So often, monsters are figured as metaphors. Jeffrey Jerome Cohen offers a fascinating example of this when he writes, in “Monster Culture (Seven Theses),” that “the monster’s body is a cultural body” (4), suggesting that our monsters are a reflection of culture, abstracted and hideous analogs for real human problems. Cohen writes further that “Monsters are our children. They can be pushed to the farthest margins of geography and discourse, hidden away at the edges of the world and in the forbidden recesses of our mind, but they always return…” (20). Monsters are offspring sent off into the world, detached and disfigured copies that return home to roost.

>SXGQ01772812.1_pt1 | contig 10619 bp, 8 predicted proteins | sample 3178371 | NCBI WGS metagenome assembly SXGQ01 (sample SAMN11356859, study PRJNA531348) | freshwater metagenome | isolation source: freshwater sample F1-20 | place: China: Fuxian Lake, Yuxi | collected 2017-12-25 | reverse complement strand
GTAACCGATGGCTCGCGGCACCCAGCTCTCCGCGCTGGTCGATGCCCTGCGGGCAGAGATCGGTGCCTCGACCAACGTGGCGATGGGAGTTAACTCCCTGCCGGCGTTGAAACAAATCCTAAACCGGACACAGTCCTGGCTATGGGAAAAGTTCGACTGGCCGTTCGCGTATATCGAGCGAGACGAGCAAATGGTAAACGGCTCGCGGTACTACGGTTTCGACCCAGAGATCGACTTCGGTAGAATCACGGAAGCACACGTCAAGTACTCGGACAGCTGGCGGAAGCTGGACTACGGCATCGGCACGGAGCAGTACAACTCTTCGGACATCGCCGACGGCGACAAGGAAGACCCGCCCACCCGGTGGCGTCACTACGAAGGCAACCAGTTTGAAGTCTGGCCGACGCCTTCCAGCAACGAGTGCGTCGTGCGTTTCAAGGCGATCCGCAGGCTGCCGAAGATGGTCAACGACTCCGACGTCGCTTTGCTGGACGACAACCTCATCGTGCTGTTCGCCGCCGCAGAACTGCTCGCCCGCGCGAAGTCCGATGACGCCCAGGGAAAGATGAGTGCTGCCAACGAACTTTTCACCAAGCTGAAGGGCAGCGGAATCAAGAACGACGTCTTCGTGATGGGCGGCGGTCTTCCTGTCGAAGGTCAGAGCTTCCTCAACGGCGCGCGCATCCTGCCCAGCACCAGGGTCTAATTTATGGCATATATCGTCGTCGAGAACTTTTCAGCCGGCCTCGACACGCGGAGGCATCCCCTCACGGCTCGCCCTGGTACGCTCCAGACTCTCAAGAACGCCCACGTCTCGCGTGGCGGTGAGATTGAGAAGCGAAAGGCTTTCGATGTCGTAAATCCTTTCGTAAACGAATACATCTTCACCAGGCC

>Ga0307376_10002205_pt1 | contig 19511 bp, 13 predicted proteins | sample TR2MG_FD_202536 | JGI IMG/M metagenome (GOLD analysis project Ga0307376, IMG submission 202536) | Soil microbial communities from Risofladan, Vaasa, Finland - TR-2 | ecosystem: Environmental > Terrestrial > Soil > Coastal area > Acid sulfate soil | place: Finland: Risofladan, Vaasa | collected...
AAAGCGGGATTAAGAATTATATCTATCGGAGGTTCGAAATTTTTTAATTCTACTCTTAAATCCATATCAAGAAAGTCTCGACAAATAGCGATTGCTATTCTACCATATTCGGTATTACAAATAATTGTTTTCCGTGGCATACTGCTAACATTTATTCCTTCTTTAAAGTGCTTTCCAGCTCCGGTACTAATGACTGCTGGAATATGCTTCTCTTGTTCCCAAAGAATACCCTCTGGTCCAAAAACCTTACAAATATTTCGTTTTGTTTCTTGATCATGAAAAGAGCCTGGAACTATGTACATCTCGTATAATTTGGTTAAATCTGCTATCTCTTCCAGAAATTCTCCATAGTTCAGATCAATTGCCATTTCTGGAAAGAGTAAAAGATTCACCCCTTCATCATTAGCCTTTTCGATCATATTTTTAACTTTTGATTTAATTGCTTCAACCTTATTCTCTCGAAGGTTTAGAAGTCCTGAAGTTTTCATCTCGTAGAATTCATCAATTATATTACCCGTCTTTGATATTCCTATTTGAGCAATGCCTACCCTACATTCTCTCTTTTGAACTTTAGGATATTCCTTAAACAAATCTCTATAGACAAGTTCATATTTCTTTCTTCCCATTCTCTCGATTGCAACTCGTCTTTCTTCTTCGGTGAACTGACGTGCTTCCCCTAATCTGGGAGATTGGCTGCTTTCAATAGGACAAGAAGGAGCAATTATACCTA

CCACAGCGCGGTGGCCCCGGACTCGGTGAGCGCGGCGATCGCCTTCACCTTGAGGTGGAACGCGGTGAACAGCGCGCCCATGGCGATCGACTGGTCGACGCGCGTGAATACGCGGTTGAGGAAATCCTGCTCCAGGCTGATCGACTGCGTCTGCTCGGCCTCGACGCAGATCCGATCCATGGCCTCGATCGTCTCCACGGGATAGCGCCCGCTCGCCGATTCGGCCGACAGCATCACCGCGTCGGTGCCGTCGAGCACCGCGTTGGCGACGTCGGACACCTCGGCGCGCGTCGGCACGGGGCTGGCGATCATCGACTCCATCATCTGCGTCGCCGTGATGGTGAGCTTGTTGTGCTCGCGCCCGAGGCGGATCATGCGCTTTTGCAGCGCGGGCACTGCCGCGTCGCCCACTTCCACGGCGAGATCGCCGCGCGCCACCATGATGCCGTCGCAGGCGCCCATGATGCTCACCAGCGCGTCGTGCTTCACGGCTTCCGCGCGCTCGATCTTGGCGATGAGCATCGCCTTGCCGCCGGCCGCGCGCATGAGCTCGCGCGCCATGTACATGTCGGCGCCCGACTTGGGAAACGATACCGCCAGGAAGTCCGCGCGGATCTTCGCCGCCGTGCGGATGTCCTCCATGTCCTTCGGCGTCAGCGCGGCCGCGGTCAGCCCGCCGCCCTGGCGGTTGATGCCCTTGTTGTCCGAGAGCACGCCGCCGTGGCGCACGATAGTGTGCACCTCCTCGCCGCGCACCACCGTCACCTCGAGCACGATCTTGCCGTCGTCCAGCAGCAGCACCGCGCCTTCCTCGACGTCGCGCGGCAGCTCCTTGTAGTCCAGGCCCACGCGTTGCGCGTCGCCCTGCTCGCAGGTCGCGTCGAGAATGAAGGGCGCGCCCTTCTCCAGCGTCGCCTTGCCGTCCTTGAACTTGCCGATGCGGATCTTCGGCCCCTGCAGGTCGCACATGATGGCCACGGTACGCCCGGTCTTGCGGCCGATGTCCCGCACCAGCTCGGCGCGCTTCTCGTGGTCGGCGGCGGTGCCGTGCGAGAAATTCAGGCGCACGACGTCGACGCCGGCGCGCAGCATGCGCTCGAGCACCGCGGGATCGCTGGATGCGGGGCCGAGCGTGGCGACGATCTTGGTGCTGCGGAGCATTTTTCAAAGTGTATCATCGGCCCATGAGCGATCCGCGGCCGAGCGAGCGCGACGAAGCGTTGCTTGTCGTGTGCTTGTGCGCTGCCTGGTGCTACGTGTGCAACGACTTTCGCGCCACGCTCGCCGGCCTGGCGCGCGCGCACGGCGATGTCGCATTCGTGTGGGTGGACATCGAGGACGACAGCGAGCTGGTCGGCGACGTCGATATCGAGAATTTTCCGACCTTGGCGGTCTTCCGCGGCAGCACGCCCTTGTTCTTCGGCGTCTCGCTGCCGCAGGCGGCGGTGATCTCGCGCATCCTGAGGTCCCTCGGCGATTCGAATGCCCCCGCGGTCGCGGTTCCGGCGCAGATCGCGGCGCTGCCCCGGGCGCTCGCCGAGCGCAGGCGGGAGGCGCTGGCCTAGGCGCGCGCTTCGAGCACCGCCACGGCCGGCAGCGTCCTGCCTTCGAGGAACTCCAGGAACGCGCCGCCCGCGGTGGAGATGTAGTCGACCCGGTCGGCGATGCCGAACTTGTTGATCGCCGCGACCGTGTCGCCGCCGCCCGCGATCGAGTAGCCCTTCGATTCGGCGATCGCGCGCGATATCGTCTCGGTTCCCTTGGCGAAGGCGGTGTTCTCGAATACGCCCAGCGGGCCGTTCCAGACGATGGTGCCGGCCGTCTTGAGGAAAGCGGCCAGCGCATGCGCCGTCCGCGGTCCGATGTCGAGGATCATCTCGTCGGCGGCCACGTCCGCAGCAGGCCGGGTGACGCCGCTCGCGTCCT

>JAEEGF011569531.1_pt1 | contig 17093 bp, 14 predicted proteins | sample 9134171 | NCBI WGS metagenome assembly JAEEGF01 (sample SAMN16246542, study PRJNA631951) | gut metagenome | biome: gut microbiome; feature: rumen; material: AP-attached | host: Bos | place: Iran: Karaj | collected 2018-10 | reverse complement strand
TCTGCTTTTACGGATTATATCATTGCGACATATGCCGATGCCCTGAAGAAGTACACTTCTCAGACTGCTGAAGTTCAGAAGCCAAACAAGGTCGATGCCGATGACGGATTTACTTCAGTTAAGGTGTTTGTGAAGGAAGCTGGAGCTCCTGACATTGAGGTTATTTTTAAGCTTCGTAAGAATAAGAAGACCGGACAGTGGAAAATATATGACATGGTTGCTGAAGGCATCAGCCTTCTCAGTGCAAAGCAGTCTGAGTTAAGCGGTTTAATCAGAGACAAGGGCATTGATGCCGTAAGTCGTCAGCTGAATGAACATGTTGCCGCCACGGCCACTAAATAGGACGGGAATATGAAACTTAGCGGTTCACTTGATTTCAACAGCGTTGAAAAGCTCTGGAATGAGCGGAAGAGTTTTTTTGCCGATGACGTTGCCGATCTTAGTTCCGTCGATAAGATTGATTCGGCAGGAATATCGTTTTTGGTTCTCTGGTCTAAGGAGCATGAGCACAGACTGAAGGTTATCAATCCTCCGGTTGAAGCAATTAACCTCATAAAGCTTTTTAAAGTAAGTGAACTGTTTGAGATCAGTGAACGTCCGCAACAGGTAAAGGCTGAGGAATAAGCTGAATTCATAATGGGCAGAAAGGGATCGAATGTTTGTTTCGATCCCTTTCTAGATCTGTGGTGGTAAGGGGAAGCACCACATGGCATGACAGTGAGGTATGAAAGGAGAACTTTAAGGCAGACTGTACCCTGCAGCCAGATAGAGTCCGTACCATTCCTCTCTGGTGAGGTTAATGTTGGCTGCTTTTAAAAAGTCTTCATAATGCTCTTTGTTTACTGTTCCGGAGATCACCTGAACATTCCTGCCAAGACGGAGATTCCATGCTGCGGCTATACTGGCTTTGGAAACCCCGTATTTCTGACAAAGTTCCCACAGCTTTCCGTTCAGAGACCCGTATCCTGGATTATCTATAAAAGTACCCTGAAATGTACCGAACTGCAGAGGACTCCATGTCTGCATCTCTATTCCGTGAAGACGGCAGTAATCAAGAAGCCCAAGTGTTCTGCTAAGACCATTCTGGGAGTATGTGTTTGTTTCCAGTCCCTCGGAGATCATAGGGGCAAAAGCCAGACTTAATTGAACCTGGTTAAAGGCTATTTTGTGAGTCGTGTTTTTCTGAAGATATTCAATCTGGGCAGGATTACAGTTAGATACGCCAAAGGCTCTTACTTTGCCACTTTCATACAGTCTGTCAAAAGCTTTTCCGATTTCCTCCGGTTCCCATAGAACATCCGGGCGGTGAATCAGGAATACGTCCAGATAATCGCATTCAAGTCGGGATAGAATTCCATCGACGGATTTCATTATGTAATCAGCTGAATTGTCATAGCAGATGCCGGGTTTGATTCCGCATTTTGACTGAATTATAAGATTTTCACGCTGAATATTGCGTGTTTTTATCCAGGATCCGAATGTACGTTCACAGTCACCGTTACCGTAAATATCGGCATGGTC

The last words of Thacker’s prologue suggest that his work will turn this somewhat tiresome argument on its head, moving it in a materialist direction, in which thought becomes matter, wild, amorphous matter: “mists, ooze, blobs, slime, clouds, and muck. Or, as Plato once put it, ‘hair, mud, and dirt'” (9), which makes me want less thought, more guts.